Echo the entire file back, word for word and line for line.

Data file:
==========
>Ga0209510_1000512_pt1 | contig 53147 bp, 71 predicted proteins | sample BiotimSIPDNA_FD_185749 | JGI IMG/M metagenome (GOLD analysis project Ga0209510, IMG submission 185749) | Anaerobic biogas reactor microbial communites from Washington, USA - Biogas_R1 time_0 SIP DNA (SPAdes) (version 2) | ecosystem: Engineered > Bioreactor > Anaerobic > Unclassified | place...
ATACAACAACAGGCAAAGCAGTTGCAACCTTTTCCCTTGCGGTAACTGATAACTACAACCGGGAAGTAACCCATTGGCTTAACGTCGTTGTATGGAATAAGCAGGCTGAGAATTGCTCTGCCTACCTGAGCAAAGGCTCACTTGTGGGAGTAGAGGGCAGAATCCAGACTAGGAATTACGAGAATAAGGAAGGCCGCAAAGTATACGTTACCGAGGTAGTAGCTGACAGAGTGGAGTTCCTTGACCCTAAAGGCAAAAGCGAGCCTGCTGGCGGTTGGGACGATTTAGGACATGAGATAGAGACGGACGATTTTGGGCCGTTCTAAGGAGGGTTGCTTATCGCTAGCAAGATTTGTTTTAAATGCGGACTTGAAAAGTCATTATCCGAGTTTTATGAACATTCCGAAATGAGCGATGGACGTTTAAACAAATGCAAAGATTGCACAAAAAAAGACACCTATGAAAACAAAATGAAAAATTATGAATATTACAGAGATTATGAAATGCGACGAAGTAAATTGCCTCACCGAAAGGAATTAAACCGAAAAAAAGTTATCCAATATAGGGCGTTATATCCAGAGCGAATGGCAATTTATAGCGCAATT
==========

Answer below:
>Ga0209510_1000512_pt1 | contig 53147 bp, 71 predicted proteins | sample BiotimSIPDNA_FD_185749 | JGI IMG/M metagenome (GOLD analysis project Ga0209510, IMG submission 185749) | Anaerobic biogas reactor microbial communites from Washington, USA - Biogas_R1 time_0 SIP DNA (SPAdes) (version 2) | ecosystem: Engineered > Bioreactor > Anaerobic > Unclassified | place...
ATACAACAACAGGCAAAGCAGTTGCAACCTTTTCCCTTGCGGTAACTGATAACTACAACCGGGAAGTAACCCATTGGCTTAACGTCGTTGTATGGAATAAGCAGGCTGAGAATTGCTCTGCCTACCTGAGCAAAGGCTCACTTGTGGGAGTAGAGGGCAGAATCCAGACTAGGAATTACGAGAATAAGGAAGGCCGCAAAGTATACGTTACCGAGGTAGTAGCTGACAGAGTGGAGTTCCTTGACCCTAAAGGCAAAAGCGAGCCTGCTGGCGGTTGGGACGATTTAGGACATGAGATAGAGACGGACGATTTTGGGCCGTTCTAAGGAGGGTTGCTTATCGCTAGCAAGATTTGTTTTAAATGCGGACTTGAAAAGTCATTATCCGAGTTTTATGAACATTCCGAAATGAGCGATGGACGTTTAAACAAATGCAAAGATTGCACAAAAAAAGACACCTATGAAAACAAAATGAAAAATTATGAATATTACAGAGATTATGAAATGCGACGAAGTAAATTGCCTCACCGAAAGGAATTAAACCGAAAAAAAGTTATCCAATATAGGGCGTTATATCCAGAGCGAATGGCAATTTATAGCGCAATT